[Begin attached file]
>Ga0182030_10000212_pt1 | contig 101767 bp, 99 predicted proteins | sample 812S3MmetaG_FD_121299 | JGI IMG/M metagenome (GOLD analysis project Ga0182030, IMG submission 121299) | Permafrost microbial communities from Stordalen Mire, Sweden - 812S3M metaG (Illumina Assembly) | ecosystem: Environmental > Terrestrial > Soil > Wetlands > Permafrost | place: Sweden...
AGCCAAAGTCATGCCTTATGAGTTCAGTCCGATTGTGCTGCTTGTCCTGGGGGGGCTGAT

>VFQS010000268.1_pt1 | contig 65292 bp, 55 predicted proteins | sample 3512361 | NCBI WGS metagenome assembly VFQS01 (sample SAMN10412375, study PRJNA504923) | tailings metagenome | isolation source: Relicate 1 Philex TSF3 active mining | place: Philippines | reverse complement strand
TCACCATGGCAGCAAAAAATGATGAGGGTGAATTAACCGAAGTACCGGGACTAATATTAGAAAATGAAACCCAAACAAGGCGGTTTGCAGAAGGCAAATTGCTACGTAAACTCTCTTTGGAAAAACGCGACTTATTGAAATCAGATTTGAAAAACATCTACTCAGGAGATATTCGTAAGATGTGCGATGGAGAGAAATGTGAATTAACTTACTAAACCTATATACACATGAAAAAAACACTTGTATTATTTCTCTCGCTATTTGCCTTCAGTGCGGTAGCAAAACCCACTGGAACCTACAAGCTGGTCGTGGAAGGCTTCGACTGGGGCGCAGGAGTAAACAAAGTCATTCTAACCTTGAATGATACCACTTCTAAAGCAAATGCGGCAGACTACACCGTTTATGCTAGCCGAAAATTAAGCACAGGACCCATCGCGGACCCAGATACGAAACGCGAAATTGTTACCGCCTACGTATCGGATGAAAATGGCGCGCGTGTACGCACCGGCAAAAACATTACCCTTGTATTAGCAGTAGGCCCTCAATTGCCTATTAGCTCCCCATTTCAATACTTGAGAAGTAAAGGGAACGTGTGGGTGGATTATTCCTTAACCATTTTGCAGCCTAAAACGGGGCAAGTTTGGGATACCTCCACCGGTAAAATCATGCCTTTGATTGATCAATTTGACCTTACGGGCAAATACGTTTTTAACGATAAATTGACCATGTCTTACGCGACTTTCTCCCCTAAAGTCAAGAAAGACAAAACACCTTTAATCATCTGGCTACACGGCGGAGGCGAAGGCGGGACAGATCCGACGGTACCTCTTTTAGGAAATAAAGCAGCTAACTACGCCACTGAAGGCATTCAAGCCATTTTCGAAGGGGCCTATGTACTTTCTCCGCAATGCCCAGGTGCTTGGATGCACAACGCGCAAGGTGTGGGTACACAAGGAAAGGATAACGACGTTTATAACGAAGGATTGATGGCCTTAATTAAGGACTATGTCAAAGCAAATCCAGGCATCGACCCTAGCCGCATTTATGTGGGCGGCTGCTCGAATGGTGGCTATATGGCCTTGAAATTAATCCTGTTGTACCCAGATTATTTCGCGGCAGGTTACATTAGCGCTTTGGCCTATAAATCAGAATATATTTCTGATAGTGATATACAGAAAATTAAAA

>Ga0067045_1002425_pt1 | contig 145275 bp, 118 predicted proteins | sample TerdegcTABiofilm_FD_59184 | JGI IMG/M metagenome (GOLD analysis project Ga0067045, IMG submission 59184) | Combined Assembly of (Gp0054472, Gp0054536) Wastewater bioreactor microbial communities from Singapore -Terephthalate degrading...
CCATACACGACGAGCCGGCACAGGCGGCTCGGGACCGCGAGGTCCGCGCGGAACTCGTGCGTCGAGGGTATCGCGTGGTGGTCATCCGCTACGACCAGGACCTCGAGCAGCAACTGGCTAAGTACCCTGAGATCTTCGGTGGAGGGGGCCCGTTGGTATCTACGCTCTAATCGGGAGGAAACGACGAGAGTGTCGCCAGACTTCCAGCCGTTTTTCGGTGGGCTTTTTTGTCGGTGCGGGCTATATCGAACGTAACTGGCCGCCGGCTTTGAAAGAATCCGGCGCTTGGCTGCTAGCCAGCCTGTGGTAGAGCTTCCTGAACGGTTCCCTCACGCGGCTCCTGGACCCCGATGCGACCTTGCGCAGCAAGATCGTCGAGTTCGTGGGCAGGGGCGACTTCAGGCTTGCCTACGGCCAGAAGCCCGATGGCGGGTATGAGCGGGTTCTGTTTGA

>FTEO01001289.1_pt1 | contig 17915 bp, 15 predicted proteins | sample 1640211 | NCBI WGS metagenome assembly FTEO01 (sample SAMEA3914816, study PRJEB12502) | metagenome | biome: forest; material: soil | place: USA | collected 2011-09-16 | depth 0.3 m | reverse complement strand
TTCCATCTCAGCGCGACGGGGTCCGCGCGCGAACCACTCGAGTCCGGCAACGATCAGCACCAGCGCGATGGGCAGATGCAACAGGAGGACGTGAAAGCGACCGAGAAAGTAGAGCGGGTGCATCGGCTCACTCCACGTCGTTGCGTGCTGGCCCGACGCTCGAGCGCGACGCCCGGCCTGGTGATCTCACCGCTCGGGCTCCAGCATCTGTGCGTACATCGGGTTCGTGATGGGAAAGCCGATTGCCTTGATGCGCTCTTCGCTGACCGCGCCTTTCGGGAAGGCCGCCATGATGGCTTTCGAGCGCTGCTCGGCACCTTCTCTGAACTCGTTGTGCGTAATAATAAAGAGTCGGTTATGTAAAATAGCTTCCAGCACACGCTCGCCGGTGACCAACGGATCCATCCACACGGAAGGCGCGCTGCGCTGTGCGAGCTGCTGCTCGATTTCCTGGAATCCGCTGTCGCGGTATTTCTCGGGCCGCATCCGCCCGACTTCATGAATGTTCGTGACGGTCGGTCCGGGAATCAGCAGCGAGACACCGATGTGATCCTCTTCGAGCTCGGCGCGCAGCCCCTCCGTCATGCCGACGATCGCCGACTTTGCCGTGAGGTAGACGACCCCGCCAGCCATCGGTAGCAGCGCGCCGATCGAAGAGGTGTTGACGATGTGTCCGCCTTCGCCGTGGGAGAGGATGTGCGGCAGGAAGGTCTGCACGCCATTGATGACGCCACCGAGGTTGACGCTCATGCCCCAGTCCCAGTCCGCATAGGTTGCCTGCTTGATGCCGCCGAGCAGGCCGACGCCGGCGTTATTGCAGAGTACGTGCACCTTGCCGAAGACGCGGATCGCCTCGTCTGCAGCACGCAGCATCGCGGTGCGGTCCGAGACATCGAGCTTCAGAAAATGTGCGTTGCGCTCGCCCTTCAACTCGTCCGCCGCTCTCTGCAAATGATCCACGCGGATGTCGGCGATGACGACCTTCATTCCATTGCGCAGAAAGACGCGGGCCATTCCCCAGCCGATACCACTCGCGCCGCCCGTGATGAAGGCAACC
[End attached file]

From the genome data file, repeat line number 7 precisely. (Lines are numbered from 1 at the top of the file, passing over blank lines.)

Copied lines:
>FTEO01001289.1_pt1 | contig 17915 bp, 15 predicted proteins | sample 1640211 | NCBI WGS metagenome assembly FTEO01 (sample SAMEA3914816, study PRJEB12502) | metagenome | biome: forest; material: soil | place: USA | collected 2011-09-16 | depth 0.3 m | reverse complement strand